Editor’s note: This article was initially published in The Daily Gazette, Swarthmore’s online, daily newspaper founded in Fall 1996. As of Fall 2018, the DG has merged with The Phoenix. See the about page to read more about the DG.
At first glance, a pair of two black and white photographs posted on Martin Froger-Silva ‘16’s Facebook page appeared to me as sharply defined canyons and sand dunes, reminiscent of the weathered landscape in Timothy O’Sullivan’s Canyon de Chelly, 1873. Yet a closer look redirected me to the fact that these images were actually “beautiful ‘snow waves/dunes/cliffs’ formed by the wind in Philly”, as captioned by Froger-Silva. This was my first experience with the striking composition of Froger-Silva’s landscapes, a collection of which will be exhibited today, January 29, at the Kitao Gallery.
The show opens at 4:30 p.m. to the entire Swarthmore community and will be followed by an open-mike night from 8:00 p.m. until midnight. Honey Pickup, a Kitao favorite, will be making an appearance, as well. His work will be on exhibit for the next few weeks.
In preparation for the event, I met with Froger-Silva to talk about his work for the show and his experience with photography. Froger-Silva grew up in Maryland where he recalled borrowing his mom’s camera when he was 12 or 13 to take photos while they traveled. It was not until he arrived at Swarthmore that he seriously began exploring the art.
“I remember going the first day of freshman year to the media center and being like, I know you guys have cameras, can I get one? And they’re like, okay! I think I took the camera for three months. Every day I was in there like can I borrow one of those! Yeah, it’s intense but that’s the only way to do it,” Froger-Silva said.
He was at first drawn to using a 100mm macro lens to take close-ups of water and droplets. In a vein similar to that of his two recent photos of snow waves in Philadelphia, Froger-Silva remembered capturing images of water dripping off of steps in a way that came across as miniature waterfalls.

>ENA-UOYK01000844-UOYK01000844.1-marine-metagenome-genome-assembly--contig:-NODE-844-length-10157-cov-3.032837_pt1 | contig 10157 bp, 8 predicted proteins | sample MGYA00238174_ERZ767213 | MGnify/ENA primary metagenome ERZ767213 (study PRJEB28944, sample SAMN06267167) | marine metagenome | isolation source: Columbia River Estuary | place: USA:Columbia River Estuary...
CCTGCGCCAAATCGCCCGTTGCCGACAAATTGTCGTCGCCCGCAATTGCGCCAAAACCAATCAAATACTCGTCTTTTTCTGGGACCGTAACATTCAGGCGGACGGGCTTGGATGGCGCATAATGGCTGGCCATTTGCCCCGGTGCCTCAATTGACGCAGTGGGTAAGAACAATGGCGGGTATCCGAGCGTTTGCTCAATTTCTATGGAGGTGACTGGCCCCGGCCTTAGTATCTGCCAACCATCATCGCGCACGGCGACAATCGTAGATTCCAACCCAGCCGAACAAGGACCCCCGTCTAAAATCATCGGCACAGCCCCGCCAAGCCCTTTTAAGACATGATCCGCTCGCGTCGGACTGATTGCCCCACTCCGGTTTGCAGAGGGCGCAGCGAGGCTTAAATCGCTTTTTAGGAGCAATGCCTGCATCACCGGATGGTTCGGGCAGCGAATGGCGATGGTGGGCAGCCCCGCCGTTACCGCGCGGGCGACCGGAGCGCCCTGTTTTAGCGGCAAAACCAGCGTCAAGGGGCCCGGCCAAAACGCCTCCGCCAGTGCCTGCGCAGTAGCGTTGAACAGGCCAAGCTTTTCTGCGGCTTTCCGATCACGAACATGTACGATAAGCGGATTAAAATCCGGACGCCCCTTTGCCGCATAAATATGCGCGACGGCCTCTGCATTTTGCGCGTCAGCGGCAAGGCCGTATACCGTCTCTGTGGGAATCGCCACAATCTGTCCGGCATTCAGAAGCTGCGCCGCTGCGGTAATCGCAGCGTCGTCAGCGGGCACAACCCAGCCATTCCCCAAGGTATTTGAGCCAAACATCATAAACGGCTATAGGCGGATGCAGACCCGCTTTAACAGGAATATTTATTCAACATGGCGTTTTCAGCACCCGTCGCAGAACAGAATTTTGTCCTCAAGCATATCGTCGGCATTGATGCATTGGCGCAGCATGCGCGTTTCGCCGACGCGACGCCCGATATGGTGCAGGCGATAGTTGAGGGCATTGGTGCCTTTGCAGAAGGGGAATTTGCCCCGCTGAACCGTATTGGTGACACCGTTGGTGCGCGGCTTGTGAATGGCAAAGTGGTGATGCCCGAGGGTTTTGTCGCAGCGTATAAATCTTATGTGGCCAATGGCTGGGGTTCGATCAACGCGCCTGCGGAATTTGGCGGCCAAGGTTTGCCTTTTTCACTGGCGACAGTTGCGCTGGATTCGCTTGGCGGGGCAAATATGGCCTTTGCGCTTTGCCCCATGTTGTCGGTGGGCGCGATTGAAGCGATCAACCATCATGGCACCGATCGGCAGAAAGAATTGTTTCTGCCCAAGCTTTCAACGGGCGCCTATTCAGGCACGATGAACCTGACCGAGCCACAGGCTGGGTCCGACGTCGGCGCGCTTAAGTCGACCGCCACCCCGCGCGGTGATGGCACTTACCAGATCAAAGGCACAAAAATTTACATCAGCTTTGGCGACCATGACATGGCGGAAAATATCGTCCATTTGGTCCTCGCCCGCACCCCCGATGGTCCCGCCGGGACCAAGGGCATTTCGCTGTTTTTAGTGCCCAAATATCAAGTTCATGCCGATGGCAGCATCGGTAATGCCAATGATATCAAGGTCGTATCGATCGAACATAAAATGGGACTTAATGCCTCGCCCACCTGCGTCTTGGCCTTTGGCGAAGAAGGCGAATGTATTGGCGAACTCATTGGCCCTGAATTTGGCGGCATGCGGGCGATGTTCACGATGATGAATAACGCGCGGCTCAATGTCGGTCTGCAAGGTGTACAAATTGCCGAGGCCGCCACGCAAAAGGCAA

“I wanted to see all the things you wouldn’t pay attention to normally, like things on the floor, or things up above. I got out this morning and took out my camera and wanted to take macro shots again of the leaves, snow, trees,” he said.
Froger-Silva’s work has been informed by his experience at Swarthmore. A film class he took freshmen spring convinced him that he wanted to become a film major. He also remembered an independent study he did with art Professor Ron Tarver in which he looked at the symbiosis between humans and machines expressed as a series of self-portraits with electronics lying around. More recently, Froger-Silva has focused on exploring the art of short films and documentaries, but he wanted to master composition as a photographer before making films.
“I see photography as this intersection between our worlds as a 3D space. You can walk around in the world as a 3D space but if you just sit inside a room and look outside it’s 2D. And that’s kind of like what a photograph is. You can take the photograph and take it wherever you want […] You can travel without traveling,” he said.
While his Kitao show will feature a variety of landscape photos he has taken during his travels, he admitted that he enjoys portraits the most. He expressed his fascination with the task of representing the subject in the best manner as a means of honoring and thanking them for their time. Since attending a National Geographic exhibit where female photographers shared their experiences, he has tried to live by the idea that a portrait isn’t taken, it’s given. In this sense, Froger-Silva always asks someone first if he can take a portrait. For instance, during his semester spent in London, he described how he would often meet and chat with someone on the street for twenty minutes. At the end of the conversation, he would ask to take a portrait.
“I think spending time with your subject whenever you’re taking a photo is really important. Like a landscape, you’ll walk around, and you’ll see what’s the best angle and you’ll get to know the location, and then you’ll take the photo. And same with a person. A person is a landscape in a way. You’ve got to walk around and see; a person’s face has so many ways to be shown. By talking to them, there’s more of a connection for you as the photographer, and I think it shows in the photos,” he explained.
Looking ahead, Froger-Silva is working on his film thesis as well as a documentary in one of his classes this semester–perhaps he will return to Kitao later in the spring for a film screening. After concluding our meeting by showing me a few of the photos he plans to put up for Friday, Froger-Silva left to meet some friends for a new portrait project in the snow.
Photo by Martin Froger-Silva ’16